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Attendance Policies, Reasonable Accommodations ADA

Posted by Eric Kingsley | Sep 23, 2016 | 0 Comments

ADA Violations & Reasonable Accommodations

Reasonable accommodations

The Equal Employment Opportunity Commission (EEOC) recently announced that it has filed suit against a poultry plant, Wayne Farms, alleging the company's attendance policy violated the Americans with Disabilities Act (ADA). The company's attendance policy allegedly required the mandatory termination of an employee who accumulated more than 9 occurrences in 12 months. 

This announcement is yet another warning by the EEOC that policies suggesting automatic termination after a certain number of absences violates the ADA.  It is also a reminder that issues involving the ADA remain one of the six national priorities identified by EEOC's Strategic Enforcement Plan (SEP) as the Commission continues to address emerging and developing issues in equal employment law.

The Complaint

This class action suit started with complaints made by two employees, Latonya Hodges and Salvadora Roman. The Complaint alleges that Hodges missed work because of her asthma and was ultimately terminated in 2011 per violations of the attendance policy. The Complaint also mentions Salvadora Roman, an employee who missed work because of her Carpal Tunnel Syndrome. Roman assumed she was terminated after she hit 10 occurrences, and quit coming to work in 2012. According to the Complaint, Wayne Farms should have offered both employees “flexibility in its attendance policy or other reasonable accommodations”, including leave or transfers.

Wayne Farms' Attendance Policy

The EEOC alleges that Wayne Farm's attendance policy “applies to all absences, including absences caused by an employee's disability unless 1) the employee is granted leave under the Family Medical Leave Act (FMLA) or 2) is granted leave for holidays, pre-approved vacations, death in the immediate family, court subpoena as a witness, jury duty, pre-approved medical leave of absence, military leave, worker's compensation disability, pre-approved personal leave and pre-approved appointments with Government agencies.”

The EEOC claims that once an employee accrues ten absences within a year, even if the employee has an excuse that the absence was related to a disability, that employee is automatically terminated under Wayne Farms' policy. According to the EEOC's reading of the policy, it “in effect, acts as a qualification standard, employment test or other selection criteria that screens out or tends to screen out individuals with disabilities and is not job-related or consistent with business necessary, in violation of” the ADA.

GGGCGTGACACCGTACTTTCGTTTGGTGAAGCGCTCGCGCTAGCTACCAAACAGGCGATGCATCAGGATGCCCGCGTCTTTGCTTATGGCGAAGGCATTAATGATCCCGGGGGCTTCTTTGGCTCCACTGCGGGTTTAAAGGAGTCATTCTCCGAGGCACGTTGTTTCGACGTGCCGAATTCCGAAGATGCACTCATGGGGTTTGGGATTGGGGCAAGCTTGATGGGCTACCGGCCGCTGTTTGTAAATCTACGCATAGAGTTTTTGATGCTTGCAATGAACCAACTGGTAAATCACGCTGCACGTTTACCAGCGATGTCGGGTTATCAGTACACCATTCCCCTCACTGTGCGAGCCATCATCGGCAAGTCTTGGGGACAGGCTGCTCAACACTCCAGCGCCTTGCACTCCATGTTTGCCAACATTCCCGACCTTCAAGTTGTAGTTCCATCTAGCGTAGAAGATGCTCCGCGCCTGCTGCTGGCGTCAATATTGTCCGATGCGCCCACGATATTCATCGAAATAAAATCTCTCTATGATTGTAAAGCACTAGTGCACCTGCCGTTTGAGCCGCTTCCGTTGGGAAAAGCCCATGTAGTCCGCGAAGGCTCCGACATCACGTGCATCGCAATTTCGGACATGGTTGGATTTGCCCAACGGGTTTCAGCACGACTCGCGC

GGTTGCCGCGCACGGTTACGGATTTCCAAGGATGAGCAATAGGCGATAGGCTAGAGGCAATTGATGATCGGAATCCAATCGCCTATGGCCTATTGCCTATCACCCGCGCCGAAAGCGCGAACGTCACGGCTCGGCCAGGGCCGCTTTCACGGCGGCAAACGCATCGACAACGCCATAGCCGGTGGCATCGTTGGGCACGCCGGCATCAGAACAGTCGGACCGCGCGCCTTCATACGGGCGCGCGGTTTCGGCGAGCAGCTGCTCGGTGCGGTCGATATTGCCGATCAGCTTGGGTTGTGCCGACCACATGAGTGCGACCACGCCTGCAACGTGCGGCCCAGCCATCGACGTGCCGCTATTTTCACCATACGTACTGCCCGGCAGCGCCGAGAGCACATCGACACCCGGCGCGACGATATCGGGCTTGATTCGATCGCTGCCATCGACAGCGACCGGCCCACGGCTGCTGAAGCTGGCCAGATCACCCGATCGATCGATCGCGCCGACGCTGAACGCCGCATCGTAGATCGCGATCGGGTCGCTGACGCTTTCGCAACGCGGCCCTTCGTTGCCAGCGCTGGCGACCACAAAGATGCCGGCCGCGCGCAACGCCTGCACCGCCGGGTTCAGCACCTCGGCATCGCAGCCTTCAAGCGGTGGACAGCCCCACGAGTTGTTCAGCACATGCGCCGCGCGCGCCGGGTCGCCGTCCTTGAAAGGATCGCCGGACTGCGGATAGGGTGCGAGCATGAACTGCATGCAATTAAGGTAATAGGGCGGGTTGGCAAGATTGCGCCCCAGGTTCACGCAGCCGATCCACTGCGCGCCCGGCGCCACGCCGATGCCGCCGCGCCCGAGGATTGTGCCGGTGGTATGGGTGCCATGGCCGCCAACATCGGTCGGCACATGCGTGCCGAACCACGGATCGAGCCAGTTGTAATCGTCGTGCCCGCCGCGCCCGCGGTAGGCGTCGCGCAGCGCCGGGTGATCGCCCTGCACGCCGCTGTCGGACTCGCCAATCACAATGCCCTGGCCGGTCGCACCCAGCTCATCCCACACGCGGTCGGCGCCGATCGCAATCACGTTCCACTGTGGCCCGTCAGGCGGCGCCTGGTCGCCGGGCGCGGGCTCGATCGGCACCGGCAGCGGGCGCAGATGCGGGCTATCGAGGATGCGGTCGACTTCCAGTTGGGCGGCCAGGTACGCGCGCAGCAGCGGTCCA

Per the EEOC news release, “such alleged conduct violates Title I of the Americans with Disabilities Act (ADA), which mandates that private employers provide reasonable accommodations to persons with disabilities, absent undue hardship, and prohibits employers from discriminating against qualified individuals with disabil­ities. “The ADA requires that employers provide reasonable accommodations, including time off, to workers with disabilities,” said the director of EEOC's Birmingham District Office. “Attendance policies that categorically limit an employee's absences, without consideration of the individual circumstances of disabled employees, can run afoul of federal law.” According to news reports, Wayne Farms intends to vigorously defend this class action.

Employment Law

Employers across the country are advised to review their attendance policies, paying special attention to language that refers to “automatic termination” based on attendance. In some cases the ADA requires employers to provide leave as a reasonable accommodation. The experienced California employment lawyers at Kingsley & Kingsley can quickly answer your questions about the ADA, disability discrimination, or any of California's employment laws. To discuss these laws, or a potential claim on your behalf, feel free to call us toll-free at (888) 500-8469 or click here to contact us via email.

About the Author

Eric Kingsley

In practice since 1996, the firm's lawyer and co-founder, Eric B. Kingsley, has litigated complex cases and written numerous appeals in state and federal courts on behalf of the California law firm Kingsley & Kingsley, including More than 150 collective actions. Mr. Kingsley focuses his practice ...


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